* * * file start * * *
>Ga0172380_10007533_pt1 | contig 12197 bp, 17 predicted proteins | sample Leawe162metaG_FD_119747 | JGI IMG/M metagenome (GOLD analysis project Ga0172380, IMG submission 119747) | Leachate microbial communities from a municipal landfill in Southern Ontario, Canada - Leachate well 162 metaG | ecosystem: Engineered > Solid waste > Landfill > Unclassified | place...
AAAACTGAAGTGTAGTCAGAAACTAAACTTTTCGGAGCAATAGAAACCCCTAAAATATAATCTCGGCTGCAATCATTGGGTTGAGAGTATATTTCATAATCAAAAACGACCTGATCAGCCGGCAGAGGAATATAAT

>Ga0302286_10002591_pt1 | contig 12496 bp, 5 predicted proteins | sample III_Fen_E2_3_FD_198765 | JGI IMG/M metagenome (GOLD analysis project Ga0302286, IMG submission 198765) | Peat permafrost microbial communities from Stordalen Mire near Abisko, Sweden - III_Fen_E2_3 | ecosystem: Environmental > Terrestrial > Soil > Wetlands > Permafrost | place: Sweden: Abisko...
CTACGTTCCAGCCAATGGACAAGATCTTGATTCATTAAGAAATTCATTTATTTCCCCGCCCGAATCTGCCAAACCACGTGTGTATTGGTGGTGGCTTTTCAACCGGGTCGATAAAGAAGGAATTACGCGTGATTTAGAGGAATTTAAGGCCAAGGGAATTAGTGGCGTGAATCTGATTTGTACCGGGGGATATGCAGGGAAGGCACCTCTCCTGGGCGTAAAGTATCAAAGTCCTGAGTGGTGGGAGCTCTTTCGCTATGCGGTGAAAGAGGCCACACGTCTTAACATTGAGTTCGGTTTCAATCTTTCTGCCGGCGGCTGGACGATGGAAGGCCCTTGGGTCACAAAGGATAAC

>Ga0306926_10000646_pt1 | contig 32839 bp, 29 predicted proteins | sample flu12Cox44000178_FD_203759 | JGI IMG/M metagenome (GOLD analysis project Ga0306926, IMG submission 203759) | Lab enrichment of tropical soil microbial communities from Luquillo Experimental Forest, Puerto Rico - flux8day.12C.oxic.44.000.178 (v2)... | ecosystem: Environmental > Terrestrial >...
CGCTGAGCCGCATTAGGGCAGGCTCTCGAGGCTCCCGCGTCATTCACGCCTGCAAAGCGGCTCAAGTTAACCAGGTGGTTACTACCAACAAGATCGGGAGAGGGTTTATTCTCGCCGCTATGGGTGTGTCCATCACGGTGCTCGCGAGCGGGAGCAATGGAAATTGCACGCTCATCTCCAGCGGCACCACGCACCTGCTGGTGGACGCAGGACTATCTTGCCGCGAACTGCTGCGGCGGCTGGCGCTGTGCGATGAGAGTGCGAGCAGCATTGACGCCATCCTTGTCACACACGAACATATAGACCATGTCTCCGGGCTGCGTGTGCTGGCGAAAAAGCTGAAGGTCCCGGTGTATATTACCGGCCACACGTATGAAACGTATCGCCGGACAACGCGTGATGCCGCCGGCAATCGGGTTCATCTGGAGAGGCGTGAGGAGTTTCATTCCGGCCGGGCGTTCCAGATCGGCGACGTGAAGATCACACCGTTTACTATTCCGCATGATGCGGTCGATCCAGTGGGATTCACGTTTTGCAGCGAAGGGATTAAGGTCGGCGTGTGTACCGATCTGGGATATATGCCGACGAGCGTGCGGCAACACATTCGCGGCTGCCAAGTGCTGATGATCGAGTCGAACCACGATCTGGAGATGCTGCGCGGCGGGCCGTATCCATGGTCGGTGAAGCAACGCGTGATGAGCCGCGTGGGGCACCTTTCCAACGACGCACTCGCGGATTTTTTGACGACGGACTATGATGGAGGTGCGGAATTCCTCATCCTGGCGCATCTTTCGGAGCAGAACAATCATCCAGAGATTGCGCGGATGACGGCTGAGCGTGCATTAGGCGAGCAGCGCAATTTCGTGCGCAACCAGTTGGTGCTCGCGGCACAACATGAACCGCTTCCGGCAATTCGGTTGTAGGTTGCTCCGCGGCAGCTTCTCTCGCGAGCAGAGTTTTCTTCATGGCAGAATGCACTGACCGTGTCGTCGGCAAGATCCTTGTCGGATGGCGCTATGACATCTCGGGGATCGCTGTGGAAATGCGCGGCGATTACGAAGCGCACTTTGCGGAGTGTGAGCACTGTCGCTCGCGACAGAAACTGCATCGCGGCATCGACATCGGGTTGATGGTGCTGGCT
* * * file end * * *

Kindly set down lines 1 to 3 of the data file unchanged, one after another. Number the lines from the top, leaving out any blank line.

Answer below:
>Ga0172380_10007533_pt1 | contig 12197 bp, 17 predicted proteins | sample Leawe162metaG_FD_119747 | JGI IMG/M metagenome (GOLD analysis project Ga0172380, IMG submission 119747) | Leachate microbial communities from a municipal landfill in Southern Ontario, Canada - Leachate well 162 metaG | ecosystem: Engineered > Solid waste > Landfill > Unclassified | place...
AAAACTGAAGTGTAGTCAGAAACTAAACTTTTCGGAGCAATAGAAACCCCTAAAATATAATCTCGGCTGCAATCATTGGGTTGAGAGTATATTTCATAATCAAAAACGACCTGATCAGCCGGCAGAGGAATATAAT

>Ga0302286_10002591_pt1 | contig 12496 bp, 5 predicted proteins | sample III_Fen_E2_3_FD_198765 | JGI IMG/M metagenome (GOLD analysis project Ga0302286, IMG submission 198765) | Peat permafrost microbial communities from Stordalen Mire near Abisko, Sweden - III_Fen_E2_3 | ecosystem: Environmental > Terrestrial > Soil > Wetlands > Permafrost | place: Sweden: Abisko...